A free autographed puck to one fan every time Dallas scores at home. A Luc Robitaille-signed jersey to season-ticket holders in Los Angeles. Dollar hot dogs in Nashville. A barbecue with the Bruins in Boston. Five-hundred free tickets to each of 15 Tuesday night games in Montreal.
NHL teams are romancing their fans. Hey, Tampa Bay's season-ticket holders even get a re-engagement ring -- a replica of the one Lightning players earned for winning the 2004 Stanley Cup.
It's all part of each team's marketing effort after the first work stoppage in history to wipe out an entire pro sports season. Each franchise devised its own strategy, and most started with a rollback in ticket prices.
The Sharks are among the teams that lowered prices, an average of 10 percent for season tickets and 6.5 percent for single games. But beyond that, they've been relatively quiet while other teams have announced a host of giveaways, gimmicks and special events.
``Some teams may make more of a quick splash,'' said Malcolm Bordelon, the Sharks' executive vice president of business operations. ``Our preference is to spread it throughout the year.''
Still, it won't be business as usual on opening night.
Traditionally the final home game each season is Fan Appreciation Night, with players giving away their game-worn jerseys. This season, Bordelon said, the Oct. 12 home opener against Columbus will have that same designation, with players handing over game-used sticks instead.
Other things are in the works. The Sept. 18 exhibition home opener, for example, is turning into a rare hockey doubleheader between the Sharks and Los Angeles; teams have enough players in training camp at that point to fill two lineups, so there will be games at 2 and 5 p.m.
Much of what lies ahead, Bordelon added, will put selected fans in closer contact with players -- who now, under the new collective bargaining agreement, are economic partners with the owners and benefit directly from increased revenue.
All of it is designed to fill as many of HP Pavilion's 17,496 seats as possible. The Sharks' season-ticket renewal rate did climb to 90 percent of the 11,000 they had in 2003-04, Bordelon said. But because that was an all-time low, the team has more 10-game packs and single-game tickets to sell than in the past.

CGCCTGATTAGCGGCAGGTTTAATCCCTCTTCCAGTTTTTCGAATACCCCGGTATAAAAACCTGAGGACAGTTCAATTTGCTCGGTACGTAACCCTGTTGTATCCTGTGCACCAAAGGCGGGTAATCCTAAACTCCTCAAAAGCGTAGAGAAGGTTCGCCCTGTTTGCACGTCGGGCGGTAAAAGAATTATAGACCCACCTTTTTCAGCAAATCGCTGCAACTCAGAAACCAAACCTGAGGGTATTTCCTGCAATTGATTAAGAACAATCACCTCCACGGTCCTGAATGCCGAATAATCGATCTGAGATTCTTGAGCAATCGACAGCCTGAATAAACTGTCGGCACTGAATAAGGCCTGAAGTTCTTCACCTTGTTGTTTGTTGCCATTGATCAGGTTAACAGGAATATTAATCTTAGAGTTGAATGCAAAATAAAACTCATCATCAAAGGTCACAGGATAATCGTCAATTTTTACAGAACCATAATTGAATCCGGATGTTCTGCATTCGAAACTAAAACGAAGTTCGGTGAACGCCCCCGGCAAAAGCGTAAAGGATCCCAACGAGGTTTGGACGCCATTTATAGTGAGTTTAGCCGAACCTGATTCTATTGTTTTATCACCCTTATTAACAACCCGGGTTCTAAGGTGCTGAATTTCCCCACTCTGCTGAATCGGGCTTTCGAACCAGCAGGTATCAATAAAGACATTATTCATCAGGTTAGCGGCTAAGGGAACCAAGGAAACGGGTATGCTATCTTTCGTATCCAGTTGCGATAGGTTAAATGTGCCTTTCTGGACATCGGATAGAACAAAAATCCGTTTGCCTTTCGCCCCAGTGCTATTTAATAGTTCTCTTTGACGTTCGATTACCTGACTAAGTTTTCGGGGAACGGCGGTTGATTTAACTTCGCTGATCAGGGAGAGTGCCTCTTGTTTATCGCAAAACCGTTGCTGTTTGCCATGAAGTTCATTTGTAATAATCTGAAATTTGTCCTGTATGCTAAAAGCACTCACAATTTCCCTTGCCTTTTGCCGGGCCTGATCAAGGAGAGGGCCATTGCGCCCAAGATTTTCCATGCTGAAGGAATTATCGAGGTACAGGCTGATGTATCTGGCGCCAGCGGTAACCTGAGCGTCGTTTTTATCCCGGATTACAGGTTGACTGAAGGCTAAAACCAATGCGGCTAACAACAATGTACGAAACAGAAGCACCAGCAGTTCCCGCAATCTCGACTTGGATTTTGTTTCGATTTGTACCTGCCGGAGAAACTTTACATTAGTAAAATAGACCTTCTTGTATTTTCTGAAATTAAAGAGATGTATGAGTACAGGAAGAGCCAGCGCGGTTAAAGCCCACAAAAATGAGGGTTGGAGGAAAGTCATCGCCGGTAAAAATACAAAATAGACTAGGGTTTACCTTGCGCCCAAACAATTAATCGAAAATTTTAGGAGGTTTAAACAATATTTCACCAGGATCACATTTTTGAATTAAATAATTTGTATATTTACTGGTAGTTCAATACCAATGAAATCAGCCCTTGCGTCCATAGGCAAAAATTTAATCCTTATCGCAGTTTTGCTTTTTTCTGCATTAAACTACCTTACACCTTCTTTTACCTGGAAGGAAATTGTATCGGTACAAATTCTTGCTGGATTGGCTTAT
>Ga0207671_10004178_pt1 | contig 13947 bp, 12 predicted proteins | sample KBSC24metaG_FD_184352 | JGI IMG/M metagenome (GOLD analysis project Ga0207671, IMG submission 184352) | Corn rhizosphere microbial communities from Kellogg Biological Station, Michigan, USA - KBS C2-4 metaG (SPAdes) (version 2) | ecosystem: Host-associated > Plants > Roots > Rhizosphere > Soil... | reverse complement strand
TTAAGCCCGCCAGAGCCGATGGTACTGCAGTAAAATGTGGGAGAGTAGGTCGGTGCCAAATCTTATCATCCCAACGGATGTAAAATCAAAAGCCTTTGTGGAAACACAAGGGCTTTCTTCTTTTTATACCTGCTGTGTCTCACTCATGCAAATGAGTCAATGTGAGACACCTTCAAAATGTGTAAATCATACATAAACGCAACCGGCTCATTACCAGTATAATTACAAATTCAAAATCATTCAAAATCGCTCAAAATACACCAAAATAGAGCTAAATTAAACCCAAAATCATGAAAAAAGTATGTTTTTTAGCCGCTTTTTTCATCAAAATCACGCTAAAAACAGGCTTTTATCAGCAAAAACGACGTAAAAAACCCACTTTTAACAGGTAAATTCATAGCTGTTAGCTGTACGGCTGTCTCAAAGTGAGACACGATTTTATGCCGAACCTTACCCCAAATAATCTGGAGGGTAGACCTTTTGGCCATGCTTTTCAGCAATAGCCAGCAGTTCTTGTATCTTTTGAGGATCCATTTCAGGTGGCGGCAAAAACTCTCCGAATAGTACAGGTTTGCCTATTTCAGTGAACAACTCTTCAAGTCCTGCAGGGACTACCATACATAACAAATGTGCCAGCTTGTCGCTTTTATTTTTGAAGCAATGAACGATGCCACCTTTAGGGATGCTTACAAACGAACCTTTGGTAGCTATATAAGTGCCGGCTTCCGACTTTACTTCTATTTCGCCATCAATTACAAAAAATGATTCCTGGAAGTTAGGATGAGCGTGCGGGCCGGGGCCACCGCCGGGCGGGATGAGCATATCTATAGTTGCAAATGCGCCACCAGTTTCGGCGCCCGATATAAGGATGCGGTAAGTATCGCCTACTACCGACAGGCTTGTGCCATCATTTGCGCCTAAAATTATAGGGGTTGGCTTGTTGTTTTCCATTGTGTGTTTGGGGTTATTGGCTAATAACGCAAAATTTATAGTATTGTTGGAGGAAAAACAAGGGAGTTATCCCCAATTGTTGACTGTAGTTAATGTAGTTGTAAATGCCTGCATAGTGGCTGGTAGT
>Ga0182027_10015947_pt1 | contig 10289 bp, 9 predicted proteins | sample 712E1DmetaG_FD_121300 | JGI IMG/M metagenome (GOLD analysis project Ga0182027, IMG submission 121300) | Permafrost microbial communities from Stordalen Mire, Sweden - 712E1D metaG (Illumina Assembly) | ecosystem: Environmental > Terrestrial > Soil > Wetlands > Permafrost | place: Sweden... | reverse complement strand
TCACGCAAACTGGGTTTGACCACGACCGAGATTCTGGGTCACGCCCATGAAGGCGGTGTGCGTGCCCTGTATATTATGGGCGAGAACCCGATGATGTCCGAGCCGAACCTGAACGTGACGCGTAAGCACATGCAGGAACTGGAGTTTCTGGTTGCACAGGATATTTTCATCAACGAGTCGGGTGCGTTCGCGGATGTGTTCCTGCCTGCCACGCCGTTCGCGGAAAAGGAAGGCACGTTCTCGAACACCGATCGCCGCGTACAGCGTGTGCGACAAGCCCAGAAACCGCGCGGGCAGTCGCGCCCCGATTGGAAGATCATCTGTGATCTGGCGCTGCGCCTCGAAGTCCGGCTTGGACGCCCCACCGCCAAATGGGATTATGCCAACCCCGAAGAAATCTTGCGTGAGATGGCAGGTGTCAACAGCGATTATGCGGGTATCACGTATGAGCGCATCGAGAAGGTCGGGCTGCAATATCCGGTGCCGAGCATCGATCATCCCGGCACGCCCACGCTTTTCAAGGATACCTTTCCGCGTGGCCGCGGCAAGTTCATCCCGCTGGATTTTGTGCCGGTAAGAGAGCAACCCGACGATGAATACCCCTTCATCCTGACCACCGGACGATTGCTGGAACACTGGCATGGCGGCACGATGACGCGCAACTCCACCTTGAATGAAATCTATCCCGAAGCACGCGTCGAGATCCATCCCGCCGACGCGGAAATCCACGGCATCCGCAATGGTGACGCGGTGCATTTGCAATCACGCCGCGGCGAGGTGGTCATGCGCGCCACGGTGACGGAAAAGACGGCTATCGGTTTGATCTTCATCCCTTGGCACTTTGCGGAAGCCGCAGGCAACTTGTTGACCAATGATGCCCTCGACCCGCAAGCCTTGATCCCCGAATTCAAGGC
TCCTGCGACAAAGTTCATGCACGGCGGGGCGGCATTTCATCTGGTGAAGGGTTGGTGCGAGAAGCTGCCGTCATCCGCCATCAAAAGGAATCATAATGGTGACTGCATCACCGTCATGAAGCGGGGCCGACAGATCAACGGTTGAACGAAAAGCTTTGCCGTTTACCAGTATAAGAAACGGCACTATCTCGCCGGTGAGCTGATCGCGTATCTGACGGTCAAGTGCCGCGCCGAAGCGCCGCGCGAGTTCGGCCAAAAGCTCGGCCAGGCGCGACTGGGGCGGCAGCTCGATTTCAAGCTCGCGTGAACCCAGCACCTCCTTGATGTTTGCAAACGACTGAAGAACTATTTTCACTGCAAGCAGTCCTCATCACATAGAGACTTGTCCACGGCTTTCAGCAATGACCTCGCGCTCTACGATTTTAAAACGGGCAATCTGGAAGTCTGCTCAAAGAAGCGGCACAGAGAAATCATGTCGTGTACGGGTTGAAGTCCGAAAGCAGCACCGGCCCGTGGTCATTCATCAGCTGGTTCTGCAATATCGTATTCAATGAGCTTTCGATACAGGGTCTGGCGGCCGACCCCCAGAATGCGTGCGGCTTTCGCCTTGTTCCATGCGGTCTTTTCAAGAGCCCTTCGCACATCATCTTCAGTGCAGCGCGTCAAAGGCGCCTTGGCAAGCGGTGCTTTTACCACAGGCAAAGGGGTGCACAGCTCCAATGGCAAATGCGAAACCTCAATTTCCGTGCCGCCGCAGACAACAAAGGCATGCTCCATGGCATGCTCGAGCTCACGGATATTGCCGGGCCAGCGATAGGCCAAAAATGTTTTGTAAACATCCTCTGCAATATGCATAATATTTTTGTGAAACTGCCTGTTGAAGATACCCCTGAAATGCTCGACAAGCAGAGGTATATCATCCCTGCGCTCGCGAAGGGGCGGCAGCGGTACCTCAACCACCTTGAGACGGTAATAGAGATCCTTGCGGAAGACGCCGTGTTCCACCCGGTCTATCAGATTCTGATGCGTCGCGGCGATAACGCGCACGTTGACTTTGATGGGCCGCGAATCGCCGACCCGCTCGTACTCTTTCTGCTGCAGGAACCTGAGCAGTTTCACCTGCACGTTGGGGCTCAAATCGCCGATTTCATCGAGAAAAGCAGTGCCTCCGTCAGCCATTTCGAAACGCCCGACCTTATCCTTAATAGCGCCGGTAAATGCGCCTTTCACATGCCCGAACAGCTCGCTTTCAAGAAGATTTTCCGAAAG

The NHL is in uncharted territory when it comes to persuading fans to reconnect with a sport that many found they could live without over the past 14 months.
A league-wide marketing campaign kicks off next month, NHL vice president for communications Bernadette Mansur said, and much of it will involve online interaction. Until then, each team decides for itself how to win back fans.
``Each club knows what the hot buttons are in their market,'' Mansur said. Across-the-board price cuts, for example, ``aren't realistic when some clubs have suffered more than others under the past CBA. They know what it's going to take for them to compensate for that over a period of time and how far they could push it.''
Reducing ticket prices -- a move that targets families and casual fans, Mansur said -- may sound like a logical place to start. But one sports economist said it may not have as much impact as owners hope.
``In terms of sports ticket sales,'' said Richard Sheehan, a finance professor at Notre Dame, ``price elasticity tends to be fairly low. At one level, you can jack prices up a lot and you don't have sales go down a lot. The converse is, when you cut ticket prices a lot, you don't get a big increase in sales.''
Much is at stake: Despite all the economic changes in the new collective bargaining agreement, the league still relies more on gate receipts and less on TV revenue than any other pro sport. It can't afford to bungle things.
``It's paramount that they get people back in the building to remind them how good the sport is,'' said Paul Swangard, managing director of the University of Oregon's sports marketing center.
That, he said, won't be easy.
``It's not about bringing the loyal fans back. They're probably at the doors now,'' Swangard said. ``It's the casual fans that will make the difference between teams being profitable and not being profitable.''
One thing in the NHL's favor, he added, is that unlike the baseball lockout of 1994, most hockey fans understood the owners' point ``that the system was out of whack.''
Even so, fans now want something back from the game. And that's where the marketing departments have to be careful.
``At this point fans are saying, `Show me that my loyalty means something to you.' But it's a double-edged sword,'' Swangard said. Touchy-feely ad campaigns with an apologetic tone are a bad idea.
``The marketing needs to reinforce what the fans want to believe has changed because of the lockout,'' he said. ``It's a new age for hockey? Well, prove it.''
For Jim Boone, co-founder of the NHL Fans Association, it's all about being substantial.
``Fans are super-educated today and when players are throwing a 24 percent rollback on the table right off the bat and fans are only offered 5 or 7 percent off ticket prices, that's a bit tough to swallow,'' Boone said. ``I don't think teams are going far enough.''
Boone's online organization grew by 23 percent to 28,025 members during the lockout, when it became a sounding board for fan perspective.
``What I'm waiting for,'' he continued, ``is something on a macro level from the NHL, something that will be a significant gesture to the fans that says I'm sorry and this is what we're going to do for you.''